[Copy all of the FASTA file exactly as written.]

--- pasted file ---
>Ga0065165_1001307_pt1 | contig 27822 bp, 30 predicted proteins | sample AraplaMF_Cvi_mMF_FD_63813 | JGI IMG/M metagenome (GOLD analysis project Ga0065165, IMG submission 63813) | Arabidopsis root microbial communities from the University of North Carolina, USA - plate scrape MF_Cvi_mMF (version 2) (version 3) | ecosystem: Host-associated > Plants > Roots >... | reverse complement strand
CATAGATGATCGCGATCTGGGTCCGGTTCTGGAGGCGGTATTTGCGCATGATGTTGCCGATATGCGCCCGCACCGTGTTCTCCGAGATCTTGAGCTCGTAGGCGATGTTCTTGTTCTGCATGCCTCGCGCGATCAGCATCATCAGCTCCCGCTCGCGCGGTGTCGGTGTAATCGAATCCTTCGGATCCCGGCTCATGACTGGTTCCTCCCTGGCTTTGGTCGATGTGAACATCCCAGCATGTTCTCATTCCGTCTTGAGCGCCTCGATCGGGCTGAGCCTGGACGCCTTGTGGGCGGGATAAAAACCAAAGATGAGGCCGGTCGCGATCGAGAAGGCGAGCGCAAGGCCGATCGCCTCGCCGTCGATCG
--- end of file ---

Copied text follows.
>Ga0065165_1001307_pt1 | contig 27822 bp, 30 predicted proteins | sample AraplaMF_Cvi_mMF_FD_63813 | JGI IMG/M metagenome (GOLD analysis project Ga0065165, IMG submission 63813) | Arabidopsis root microbial communities from the University of North Carolina, USA - plate scrape MF_Cvi_mMF (version 2) (version 3) | ecosystem: Host-associated > Plants > Roots >... | reverse complement strand
CATAGATGATCGCGATCTGGGTCCGGTTCTGGAGGCGGTATTTGCGCATGATGTTGCCGATATGCGCCCGCACCGTGTTCTCCGAGATCTTGAGCTCGTAGGCGATGTTCTTGTTCTGCATGCCTCGCGCGATCAGCATCATCAGCTCCCGCTCGCGCGGTGTCGGTGTAATCGAATCCTTCGGATCCCGGCTCATGACTGGTTCCTCCCTGGCTTTGGTCGATGTGAACATCCCAGCATGTTCTCATTCCGTCTTGAGCGCCTCGATCGGGCTGAGCCTGGACGCCTTGTGGGCGGGATAAAAACCAAAGATGAGGCCGGTCGCGATCGAGAAGGCGAGCGCAAGGCCGATCGCCTCGCCGTCGATCG